However people today now expect some form of purity from their political leaders that has never been achieved in history – they want leaders better than they are, without flaws, with no need to compromise and who appear mystically in a leadership role without years of learning their craft and making mistakes on the way.

How would the political leaders of the past have been effective in today’s mirror society?

Would any of them successfully been able to face the mirror without flinching?

Can any aspiring political leaders now make it into parliament without casting a mixed reflection?

Even a political leader who is pure and uncompromised in every way will find that hostile elements – rivals, other parties, lobby groups, disruptive citizens – attempt to distort their reflection into a funhouse caricature that the public reject.

I wonder whether our system of government can survive the relentless focus of this mirror. Whether we’ll attract competent politicians, see ongoing mass civil disobedience or simply lose all trust and faith in the people who put themselves forward to be elected and the system they are elected into.

Will we learn to accept that all political systems, their institutions, leaders and decisions, are flawed under sufficient scrutiny. That everyone has something they’re not proud of, or can be distorted into inappropriateness, in their past, and accept that our leaders and system are what they are – faults and all?

Will we demand systemic change – that our electoral systems are reformed and the people inhabiting the current system be removed, possibly even tried?

Or will we simply opt-out. Treat politics and our governments as an annoyance that we evade wherever possible and only engage when we have to – leaving us at the mercy of politicians who choose to use their powers for actions not in the interest of the public?

I really don’t know which course will be taken in many countries around the world, but I do expect to see many more governments fall over the next twenty years, hollowed out through loss of talent and put into the hands of petty tyrants, or collapsing under their own weight.

However what I hope to see are governments and societies finding ways to truly look at themselves in the mirror. To rationalise that while they can no longer persist with the myth that they are the ‘finest of them all’ they’re actually not that bad looking – despite the wrinkles and scars.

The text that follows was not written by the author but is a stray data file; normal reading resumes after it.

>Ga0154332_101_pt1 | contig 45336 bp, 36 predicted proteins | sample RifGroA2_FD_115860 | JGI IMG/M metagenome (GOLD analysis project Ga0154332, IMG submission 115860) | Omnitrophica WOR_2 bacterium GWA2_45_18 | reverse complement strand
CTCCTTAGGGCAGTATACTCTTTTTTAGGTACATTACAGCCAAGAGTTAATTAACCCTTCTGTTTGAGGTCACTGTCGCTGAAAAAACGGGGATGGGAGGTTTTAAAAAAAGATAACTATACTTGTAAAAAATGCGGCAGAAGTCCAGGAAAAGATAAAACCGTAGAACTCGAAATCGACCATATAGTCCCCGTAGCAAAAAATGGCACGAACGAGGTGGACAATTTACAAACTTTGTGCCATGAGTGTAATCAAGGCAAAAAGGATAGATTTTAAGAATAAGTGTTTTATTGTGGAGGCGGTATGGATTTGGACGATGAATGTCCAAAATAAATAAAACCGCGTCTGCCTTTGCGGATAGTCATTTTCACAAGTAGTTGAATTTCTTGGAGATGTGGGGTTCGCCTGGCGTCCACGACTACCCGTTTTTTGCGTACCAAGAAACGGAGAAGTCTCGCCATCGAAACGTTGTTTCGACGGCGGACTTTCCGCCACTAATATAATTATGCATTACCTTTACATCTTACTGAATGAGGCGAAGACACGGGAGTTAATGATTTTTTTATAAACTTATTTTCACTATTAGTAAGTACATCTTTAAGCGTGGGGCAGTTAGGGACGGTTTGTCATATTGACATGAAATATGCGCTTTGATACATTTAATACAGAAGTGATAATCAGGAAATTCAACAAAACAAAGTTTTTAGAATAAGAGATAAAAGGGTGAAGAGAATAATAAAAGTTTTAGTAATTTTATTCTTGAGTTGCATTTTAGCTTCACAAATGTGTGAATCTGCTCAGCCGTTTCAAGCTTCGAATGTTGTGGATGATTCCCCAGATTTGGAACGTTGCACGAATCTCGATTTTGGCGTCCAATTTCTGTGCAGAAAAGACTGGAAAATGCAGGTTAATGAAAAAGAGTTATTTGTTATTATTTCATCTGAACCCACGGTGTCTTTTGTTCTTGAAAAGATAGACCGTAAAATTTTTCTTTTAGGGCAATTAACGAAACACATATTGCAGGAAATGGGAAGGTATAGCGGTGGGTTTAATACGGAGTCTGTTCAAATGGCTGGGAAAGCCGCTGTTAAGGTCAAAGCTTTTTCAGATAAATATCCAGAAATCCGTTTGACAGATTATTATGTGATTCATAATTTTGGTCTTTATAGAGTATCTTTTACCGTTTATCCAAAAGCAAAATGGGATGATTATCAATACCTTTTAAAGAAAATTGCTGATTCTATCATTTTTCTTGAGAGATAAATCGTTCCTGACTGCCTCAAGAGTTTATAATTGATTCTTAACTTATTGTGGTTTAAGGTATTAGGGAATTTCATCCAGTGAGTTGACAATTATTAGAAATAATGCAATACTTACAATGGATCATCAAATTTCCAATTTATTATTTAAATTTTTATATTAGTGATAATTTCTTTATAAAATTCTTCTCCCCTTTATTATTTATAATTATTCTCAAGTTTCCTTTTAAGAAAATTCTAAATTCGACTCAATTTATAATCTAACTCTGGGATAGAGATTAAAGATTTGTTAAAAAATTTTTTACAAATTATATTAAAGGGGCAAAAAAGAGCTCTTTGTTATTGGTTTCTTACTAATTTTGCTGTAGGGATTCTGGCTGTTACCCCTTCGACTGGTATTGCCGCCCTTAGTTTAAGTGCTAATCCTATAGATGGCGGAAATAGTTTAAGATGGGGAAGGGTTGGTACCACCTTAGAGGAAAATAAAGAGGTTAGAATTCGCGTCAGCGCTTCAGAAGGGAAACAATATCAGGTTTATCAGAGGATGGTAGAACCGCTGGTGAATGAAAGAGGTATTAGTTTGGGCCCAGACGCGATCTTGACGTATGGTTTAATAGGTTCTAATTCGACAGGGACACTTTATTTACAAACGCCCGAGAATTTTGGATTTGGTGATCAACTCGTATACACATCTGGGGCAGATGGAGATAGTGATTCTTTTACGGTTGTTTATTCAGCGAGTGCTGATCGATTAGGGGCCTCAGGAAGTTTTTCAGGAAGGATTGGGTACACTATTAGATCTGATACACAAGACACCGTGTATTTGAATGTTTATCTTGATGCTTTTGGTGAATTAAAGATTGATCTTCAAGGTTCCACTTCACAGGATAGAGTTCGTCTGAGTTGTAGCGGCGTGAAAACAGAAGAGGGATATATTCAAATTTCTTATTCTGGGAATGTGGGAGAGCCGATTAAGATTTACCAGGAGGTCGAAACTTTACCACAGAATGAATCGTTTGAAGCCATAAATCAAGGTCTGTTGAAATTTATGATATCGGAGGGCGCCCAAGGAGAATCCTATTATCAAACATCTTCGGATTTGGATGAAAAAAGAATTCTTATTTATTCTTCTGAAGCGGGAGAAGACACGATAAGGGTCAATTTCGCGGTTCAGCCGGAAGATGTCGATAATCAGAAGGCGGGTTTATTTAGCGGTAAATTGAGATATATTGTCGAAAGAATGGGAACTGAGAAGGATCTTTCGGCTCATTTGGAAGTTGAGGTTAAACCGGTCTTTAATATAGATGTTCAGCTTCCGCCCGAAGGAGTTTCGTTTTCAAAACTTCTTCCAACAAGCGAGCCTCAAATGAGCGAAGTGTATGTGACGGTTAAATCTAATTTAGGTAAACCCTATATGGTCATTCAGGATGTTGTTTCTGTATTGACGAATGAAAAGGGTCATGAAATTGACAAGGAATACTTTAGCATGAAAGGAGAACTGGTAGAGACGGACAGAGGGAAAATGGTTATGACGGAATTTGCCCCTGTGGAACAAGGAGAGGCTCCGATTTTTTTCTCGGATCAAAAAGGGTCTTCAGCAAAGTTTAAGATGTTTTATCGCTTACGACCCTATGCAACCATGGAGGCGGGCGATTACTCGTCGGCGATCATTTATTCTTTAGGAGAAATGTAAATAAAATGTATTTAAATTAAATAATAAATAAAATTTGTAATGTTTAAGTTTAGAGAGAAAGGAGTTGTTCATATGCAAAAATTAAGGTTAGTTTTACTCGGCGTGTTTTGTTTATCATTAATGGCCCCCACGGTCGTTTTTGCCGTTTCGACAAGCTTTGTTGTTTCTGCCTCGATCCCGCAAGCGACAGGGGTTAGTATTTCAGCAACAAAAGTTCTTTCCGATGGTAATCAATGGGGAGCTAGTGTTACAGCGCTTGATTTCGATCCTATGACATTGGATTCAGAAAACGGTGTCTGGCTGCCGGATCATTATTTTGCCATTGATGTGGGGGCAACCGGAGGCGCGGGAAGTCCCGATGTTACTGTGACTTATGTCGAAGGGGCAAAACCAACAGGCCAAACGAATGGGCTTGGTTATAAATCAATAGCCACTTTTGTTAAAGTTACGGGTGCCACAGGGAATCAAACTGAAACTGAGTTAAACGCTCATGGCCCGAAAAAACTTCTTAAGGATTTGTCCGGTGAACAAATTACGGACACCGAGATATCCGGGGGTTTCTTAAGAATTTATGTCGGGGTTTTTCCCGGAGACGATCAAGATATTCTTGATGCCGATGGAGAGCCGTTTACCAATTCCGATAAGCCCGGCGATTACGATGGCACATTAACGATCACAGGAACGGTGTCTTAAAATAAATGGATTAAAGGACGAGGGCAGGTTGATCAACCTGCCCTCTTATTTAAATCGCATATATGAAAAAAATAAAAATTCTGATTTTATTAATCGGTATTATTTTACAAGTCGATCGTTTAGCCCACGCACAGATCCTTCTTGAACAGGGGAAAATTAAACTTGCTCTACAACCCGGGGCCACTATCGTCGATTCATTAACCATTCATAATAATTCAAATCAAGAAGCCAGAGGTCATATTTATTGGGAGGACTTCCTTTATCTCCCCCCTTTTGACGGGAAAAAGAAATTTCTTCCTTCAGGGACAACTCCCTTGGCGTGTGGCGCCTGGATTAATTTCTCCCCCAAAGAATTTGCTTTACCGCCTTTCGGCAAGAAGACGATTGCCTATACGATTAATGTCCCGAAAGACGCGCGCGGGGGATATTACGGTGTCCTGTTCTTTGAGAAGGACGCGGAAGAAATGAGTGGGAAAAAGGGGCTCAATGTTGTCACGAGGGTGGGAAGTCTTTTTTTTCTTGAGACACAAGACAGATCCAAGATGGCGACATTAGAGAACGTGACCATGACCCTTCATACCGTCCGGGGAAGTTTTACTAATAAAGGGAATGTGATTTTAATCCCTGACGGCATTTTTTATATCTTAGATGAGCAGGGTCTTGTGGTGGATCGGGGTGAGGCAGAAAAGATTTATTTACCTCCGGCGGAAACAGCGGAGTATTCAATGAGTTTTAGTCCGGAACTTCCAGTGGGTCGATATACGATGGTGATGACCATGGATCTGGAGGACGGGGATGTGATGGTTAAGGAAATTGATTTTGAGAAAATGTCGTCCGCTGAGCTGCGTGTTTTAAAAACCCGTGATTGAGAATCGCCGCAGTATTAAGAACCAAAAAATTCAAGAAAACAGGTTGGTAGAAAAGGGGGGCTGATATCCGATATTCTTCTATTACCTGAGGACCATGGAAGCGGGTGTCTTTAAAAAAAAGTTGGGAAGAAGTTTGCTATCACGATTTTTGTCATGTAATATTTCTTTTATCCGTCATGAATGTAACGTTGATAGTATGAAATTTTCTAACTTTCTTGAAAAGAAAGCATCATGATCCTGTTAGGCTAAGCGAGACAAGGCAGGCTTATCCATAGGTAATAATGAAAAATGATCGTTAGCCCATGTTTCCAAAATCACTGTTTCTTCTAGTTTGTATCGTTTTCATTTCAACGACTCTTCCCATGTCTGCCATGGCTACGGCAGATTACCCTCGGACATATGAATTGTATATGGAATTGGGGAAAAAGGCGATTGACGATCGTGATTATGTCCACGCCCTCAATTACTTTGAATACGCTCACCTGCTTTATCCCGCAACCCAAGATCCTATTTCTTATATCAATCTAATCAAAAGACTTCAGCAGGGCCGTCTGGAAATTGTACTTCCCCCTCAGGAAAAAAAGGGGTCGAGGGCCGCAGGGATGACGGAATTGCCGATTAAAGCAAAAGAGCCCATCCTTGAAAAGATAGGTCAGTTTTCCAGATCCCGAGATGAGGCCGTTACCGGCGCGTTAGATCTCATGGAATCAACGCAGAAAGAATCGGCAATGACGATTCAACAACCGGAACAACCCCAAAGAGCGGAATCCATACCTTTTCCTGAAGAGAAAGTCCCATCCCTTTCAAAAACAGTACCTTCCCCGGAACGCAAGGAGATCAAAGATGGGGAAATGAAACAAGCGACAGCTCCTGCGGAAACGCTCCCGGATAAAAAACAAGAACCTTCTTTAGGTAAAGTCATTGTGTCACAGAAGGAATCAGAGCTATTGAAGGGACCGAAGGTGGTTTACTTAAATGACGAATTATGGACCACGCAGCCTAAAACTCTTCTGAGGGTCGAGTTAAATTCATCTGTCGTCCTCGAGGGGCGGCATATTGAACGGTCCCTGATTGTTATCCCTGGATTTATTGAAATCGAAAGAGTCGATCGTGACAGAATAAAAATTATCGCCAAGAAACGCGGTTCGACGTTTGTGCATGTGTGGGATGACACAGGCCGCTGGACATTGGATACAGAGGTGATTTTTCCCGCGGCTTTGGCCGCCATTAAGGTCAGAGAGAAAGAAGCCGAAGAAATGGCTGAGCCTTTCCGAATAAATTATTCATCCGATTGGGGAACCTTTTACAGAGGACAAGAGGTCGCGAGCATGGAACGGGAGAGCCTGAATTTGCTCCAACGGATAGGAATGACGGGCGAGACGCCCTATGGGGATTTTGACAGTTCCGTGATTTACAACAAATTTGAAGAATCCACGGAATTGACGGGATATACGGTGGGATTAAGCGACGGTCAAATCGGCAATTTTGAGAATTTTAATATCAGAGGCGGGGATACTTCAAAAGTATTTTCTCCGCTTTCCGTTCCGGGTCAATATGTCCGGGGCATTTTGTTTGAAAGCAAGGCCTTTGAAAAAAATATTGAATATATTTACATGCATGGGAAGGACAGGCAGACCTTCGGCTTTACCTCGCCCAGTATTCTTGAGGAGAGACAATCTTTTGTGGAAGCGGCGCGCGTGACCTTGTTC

I also hope to see governments recognise that they need to experiment more at the core, not simply around the edges – reverse trends towards political functionaries being the majority of elected members and institute practices which turn parliaments back into the servants of their societies, rather than their masters.

This will take real political courage and will to change.

Ironically political courage may be one thing that increases as the as the mirror’s reflections become more and more defined.

Soon anyone seeking to enter politics will need to have courage simply to put themselves forward for election, because if there is a single blemish on their reflection they will be hounded relentlessly.

Standing up to that scrutiny, displeasure, disappointment and abuse in order to make a difference through public office will take enormous public courage.

Ultimately, however, societies will need to find a new accommodations. We will need to accept that there’s as many pure politicians as there are unicorns, and when we look into the mirror of the internet the reflection we see isn’t solely that of the politicians we elect, it is a reflection of our entire society and the choices we have made to create it.

If we want to feel something other than disappointment or horror when we look at our reflection, our society’s reflection, in the internet, then we will have to consciously, personally and collectively, make the decisions that will allow us to gaze on it with pride.